It wasn’t until a few days after she’d returned home that they got hit by the first serious quake, the next day followed by The Big One. That morning when I came downstairs, my husband filled me in on the news (he’d taken the early-morning calls and texts): Six-point-something, tsunami warning, evacuation, island-wide power outages—

Abruptly I started crying, and my husband, confused, stopped his bad-news litany. “Well, I didn’t expect that reaction,” he said, and I half-wailed, half-shouted, “This upsets me!”

But truth is, my response startled me, too. I’m usually pretty even-keel and pragmatic and the facts were: our friends were fine, the tsunami warning was canceled, the devastation wasn’t nearly as bad as it could’ve been, or as it was in Hurricane Maria. But when friends are terrified, facts have less power to calm. The fact fact is, the island has been through so much, and now this.

For the last few weeks, the island’s collective stress — both physically and emotionally — had been building, taking a huge toll everyone, and now, even though scientists say that this was The Big One and everything should settle down, there are still dozens of tremors, making it hard to sleep and keeping them in a constant, elevated state of anxiety. They send us pictures of their mattresses all lined up outside, and emails filling us in on the details of a life displaced.



photo credit: Chiro

But as they gradually catch up on sleep (or at least get some), their energy, and their sense of humor, returns. One morning’s email was titled “Refugees Day 2,” and Chiro posted a video of his makeshift earthquake meter: a gallon jar of water atop a concrete pillar, eerily sloshing away.

A couple nights ago, I marinated thin slices of cube steak in Chiro’s pincho sauce. We had rice and refried beans, avocado and lime. Our local Puerto Rican friends braved the snowy roads (safe to us; deadly scary to them) to come eat with us and drink hot chocolate and tell us more details of the news from home.

This next week, MDS sends down a couple people to assess the damage and plan a response.

And so it goes.

This same time, years previous: boys in beds, homemade lard, our little dustbunnies, sourdough crackers, one year and one day, the quotidian (1.9.12), salted dulce de leche ice cream with candied peanuts, hog butchering!, baked hash brown potatoes.

Thursday, January 9, 2020

my new kitchen: pendant lighting

For weeks, we searched high and low for lights to go above the new island. They needed to be cheap and sturdy, provide clean light (I was sick of the yellow-green glow from our old hanging lamp), and probably made from something aluminum-ish, to go with the fridge and stove. I scoured the internet, poked my head into stores, discussed options with my husband, and asked around. Nothing.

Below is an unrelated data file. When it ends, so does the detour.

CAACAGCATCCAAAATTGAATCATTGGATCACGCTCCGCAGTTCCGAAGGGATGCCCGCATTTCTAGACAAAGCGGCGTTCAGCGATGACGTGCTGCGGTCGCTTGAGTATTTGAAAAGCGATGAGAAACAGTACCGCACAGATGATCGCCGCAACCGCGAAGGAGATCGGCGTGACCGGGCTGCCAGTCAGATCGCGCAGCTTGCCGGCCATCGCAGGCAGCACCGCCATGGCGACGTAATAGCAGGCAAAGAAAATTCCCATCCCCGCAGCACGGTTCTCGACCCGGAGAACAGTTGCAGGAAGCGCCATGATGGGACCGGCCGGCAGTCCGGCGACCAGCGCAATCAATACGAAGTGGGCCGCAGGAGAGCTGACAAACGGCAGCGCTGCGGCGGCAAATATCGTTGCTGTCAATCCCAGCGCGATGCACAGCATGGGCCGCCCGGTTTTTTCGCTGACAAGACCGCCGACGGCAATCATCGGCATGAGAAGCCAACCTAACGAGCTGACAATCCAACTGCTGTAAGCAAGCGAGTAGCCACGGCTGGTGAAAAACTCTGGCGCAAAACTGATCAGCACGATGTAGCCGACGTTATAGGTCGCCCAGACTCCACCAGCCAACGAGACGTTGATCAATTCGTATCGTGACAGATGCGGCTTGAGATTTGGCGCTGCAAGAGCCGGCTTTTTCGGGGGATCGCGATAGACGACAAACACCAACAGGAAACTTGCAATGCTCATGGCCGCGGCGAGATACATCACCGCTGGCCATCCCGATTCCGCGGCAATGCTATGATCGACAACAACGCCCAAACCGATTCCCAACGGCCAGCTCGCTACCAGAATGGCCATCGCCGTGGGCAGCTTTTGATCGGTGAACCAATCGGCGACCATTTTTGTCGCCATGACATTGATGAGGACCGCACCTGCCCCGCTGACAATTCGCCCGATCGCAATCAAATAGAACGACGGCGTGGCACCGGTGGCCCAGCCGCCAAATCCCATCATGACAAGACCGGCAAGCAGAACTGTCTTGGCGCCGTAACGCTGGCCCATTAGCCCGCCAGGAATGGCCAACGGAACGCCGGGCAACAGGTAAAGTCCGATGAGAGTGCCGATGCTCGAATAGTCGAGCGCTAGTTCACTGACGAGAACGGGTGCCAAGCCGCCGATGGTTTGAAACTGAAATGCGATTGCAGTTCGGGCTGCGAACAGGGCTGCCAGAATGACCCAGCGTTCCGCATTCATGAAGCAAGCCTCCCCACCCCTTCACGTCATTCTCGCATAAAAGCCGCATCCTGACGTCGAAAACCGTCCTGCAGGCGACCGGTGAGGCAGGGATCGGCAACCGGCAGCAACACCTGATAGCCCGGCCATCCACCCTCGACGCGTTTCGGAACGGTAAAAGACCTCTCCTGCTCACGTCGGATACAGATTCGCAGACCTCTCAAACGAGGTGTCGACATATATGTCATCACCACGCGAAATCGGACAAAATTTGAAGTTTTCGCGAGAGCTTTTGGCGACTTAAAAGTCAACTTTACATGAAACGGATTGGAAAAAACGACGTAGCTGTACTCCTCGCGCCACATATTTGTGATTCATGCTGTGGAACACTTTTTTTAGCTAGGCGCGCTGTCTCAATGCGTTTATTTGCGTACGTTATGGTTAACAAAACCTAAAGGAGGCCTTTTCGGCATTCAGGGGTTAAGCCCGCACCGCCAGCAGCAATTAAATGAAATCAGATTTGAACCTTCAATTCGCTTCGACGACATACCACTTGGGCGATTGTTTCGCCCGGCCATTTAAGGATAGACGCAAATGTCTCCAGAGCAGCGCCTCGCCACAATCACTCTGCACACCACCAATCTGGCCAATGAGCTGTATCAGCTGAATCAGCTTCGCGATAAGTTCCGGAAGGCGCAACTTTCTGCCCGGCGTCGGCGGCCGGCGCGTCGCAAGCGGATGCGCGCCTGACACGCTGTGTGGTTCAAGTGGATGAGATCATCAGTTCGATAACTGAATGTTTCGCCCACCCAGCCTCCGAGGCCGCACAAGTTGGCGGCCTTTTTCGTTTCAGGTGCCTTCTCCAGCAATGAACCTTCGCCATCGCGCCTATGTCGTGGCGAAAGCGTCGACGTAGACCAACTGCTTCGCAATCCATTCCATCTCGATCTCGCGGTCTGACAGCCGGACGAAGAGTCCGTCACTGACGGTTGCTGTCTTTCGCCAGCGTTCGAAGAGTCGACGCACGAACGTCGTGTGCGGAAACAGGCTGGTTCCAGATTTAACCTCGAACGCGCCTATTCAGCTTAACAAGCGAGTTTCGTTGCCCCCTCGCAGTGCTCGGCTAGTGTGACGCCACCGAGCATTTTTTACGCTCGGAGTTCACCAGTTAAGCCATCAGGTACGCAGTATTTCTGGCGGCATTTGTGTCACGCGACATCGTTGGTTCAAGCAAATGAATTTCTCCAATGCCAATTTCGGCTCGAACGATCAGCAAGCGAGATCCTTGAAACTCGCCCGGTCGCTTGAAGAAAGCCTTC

And then one day I’d decided I’d had enough of the whole thing and off we went to town, me and my husband. We went to all the stores and looked at all the lamps. And then, in Bed, Bath, and Beyond, my husband jokingly picked up a metal dog dish and flipped it upside down. “I could make one,” he said.

“Yeah right,” I said. “That’s not nearly deep enough. The bulb would stick out.”

A minute later he resurfaced brandishing a colander. “How about this?”

And then, my brain slowly shifting gears, I spied some metal mixing bowls. “Or these?” Suddenly the options seemed endless.

We bought both a colander and a metal mixing bowl and, back home, we decided we liked the colander best — with directional lighting, there’d be no bright glare daggering our eyeballs through the colander holes — and my husband mockwired it. It seemed okay, so he went ahead and cut a hole in the bottom. If it didn’t work out, we'd only wasted fifteen bucks.



He sanded down the shiny stainless steel on the inside to reduce glare. We debated cutting off the handles, but then decided against it — if you’re going to use colanders as hanging lights, you might as well go all the way. (Our younger daughter suggested I dry my homemade pasta from the handles.)





Once we were sure we liked it, he bought a second one, wired them both, and that was it — our island had lights!



I’m still not entirely satisfied — the light feels a little too bright, and it doesn’t quite reach to cover all of the island’s surface (we might have to install a dimmer switch or experiment with different kinds of bulbs) — but for now it’s plenty good enough.



Besides, the fact that we’re using colanders as lights delights me to no end.



What a hoot!

This same time, years previous: the Baer Family Gathering of 2019, today, the quotidian (1.9.17), how we kicked off 2016, what it means, date nut bread, between two worlds, buckwheat apple pancakes, candied peanuts.

Tuesday, January 7, 2020

moving out

This weekend my older son moved out of our house and into a basement apartment in town.



Now he’ll be close enough to school — he starts classes tomorrow — that he can walk or bike, which means he won’t waste time and gas driving back and forth to town and can take full advantage of campus life. Though I’m not sure how much time he actually have for extracurricular fun and games: rumors are the nursing program is intense.